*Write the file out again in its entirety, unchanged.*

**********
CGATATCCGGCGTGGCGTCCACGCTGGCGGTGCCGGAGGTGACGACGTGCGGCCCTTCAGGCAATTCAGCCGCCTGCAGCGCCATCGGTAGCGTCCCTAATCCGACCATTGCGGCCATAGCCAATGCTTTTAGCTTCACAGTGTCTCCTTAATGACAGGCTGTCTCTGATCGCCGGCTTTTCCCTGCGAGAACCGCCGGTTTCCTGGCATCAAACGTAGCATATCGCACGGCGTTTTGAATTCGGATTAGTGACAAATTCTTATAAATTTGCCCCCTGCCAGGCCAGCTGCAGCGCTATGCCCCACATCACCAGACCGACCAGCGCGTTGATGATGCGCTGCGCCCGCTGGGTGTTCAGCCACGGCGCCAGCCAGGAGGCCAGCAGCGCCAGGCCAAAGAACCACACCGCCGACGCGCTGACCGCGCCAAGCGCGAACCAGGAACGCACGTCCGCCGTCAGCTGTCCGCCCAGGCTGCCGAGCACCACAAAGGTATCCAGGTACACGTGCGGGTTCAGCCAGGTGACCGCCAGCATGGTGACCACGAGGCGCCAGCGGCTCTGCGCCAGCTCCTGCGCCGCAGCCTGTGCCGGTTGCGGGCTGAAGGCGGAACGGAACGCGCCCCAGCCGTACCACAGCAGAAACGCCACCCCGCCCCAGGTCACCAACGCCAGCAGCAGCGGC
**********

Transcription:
CGATATCCGGCGTGGCGTCCACGCTGGCGGTGCCGGAGGTGACGACGTGCGGCCCTTCAGGCAATTCAGCCGCCTGCAGCGCCATCGGTAGCGTCCCTAATCCGACCATTGCGGCCATAGCCAATGCTTTTAGCTTCACAGTGTCTCCTTAATGACAGGCTGTCTCTGATCGCCGGCTTTTCCCTGCGAGAACCGCCGGTTTCCTGGCATCAAACGTAGCATATCGCACGGCGTTTTGAATTCGGATTAGTGACAAATTCTTATAAATTTGCCCCCTGCCAGGCCAGCTGCAGCGCTATGCCCCACATCACCAGACCGACCAGCGCGTTGATGATGCGCTGCGCCCGCTGGGTGTTCAGCCACGGCGCCAGCCAGGAGGCCAGCAGCGCCAGGCCAAAGAACCACACCGCCGACGCGCTGACCGCGCCAAGCGCGAACCAGGAACGCACGTCCGCCGTCAGCTGTCCGCCCAGGCTGCCGAGCACCACAAAGGTATCCAGGTACACGTGCGGGTTCAGCCAGGTGACCGCCAGCATGGTGACCACGAGGCGCCAGCGGCTCTGCGCCAGCTCCTGCGCCGCAGCCTGTGCCGGTTGCGGGCTGAAGGCGGAACGGAACGCGCCCCAGCCGTACCACAGCAGAAACGCCACCCCGCCCCAGGTCACCAACGCCAGCAGCAGCGGC